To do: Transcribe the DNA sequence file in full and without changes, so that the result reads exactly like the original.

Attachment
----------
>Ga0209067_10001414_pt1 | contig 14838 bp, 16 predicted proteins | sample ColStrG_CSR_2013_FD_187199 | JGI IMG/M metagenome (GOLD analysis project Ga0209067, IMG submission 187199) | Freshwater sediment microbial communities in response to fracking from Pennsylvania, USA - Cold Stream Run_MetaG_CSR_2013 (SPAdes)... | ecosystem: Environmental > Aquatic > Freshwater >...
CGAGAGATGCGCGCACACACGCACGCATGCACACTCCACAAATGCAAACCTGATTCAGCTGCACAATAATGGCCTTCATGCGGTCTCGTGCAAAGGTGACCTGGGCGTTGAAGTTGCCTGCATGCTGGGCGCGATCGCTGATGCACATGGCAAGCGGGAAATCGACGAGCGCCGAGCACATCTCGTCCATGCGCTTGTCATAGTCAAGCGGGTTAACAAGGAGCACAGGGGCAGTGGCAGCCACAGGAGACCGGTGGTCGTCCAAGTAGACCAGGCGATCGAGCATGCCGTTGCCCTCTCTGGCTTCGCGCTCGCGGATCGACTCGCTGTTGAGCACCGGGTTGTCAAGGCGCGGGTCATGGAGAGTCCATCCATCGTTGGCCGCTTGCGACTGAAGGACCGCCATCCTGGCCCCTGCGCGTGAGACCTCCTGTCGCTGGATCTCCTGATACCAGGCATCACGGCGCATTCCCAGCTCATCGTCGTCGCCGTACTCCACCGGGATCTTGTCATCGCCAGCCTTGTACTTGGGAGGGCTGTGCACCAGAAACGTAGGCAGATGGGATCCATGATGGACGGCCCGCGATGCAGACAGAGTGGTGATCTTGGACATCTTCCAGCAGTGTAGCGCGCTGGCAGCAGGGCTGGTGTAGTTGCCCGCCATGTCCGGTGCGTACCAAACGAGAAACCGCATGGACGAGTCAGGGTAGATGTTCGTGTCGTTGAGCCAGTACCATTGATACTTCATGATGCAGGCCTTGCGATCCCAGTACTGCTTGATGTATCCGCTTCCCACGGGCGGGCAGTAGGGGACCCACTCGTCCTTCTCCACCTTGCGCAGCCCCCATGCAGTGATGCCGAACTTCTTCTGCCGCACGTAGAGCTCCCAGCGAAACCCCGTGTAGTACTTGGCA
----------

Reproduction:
>Ga0209067_10001414_pt1 | contig 14838 bp, 16 predicted proteins | sample ColStrG_CSR_2013_FD_187199 | JGI IMG/M metagenome (GOLD analysis project Ga0209067, IMG submission 187199) | Freshwater sediment microbial communities in response to fracking from Pennsylvania, USA - Cold Stream Run_MetaG_CSR_2013 (SPAdes)... | ecosystem: Environmental > Aquatic > Freshwater >...
CGAGAGATGCGCGCACACACGCACGCATGCACACTCCACAAATGCAAACCTGATTCAGCTGCACAATAATGGCCTTCATGCGGTCTCGTGCAAAGGTGACCTGGGCGTTGAAGTTGCCTGCATGCTGGGCGCGATCGCTGATGCACATGGCAAGCGGGAAATCGACGAGCGCCGAGCACATCTCGTCCATGCGCTTGTCATAGTCAAGCGGGTTAACAAGGAGCACAGGGGCAGTGGCAGCCACAGGAGACCGGTGGTCGTCCAAGTAGACCAGGCGATCGAGCATGCCGTTGCCCTCTCTGGCTTCGCGCTCGCGGATCGACTCGCTGTTGAGCACCGGGTTGTCAAGGCGCGGGTCATGGAGAGTCCATCCATCGTTGGCCGCTTGCGACTGAAGGACCGCCATCCTGGCCCCTGCGCGTGAGACCTCCTGTCGCTGGATCTCCTGATACCAGGCATCACGGCGCATTCCCAGCTCATCGTCGTCGCCGTACTCCACCGGGATCTTGTCATCGCCAGCCTTGTACTTGGGAGGGCTGTGCACCAGAAACGTAGGCAGATGGGATCCATGATGGACGGCCCGCGATGCAGACAGAGTGGTGATCTTGGACATCTTCCAGCAGTGTAGCGCGCTGGCAGCAGGGCTGGTGTAGTTGCCCGCCATGTCCGGTGCGTACCAAACGAGAAACCGCATGGACGAGTCAGGGTAGATGTTCGTGTCGTTGAGCCAGTACCATTGATACTTCATGATGCAGGCCTTGCGATCCCAGTACTGCTTGATGTATCCGCTTCCCACGGGCGGGCAGTAGGGGACCCACTCGTCCTTCTCCACCTTGCGCAGCCCCCATGCAGTGATGCCGAACTTCTTCTGCCGCACGTAGAGCTCCCAGCGAAACCCCGTGTAGTACTTGGCA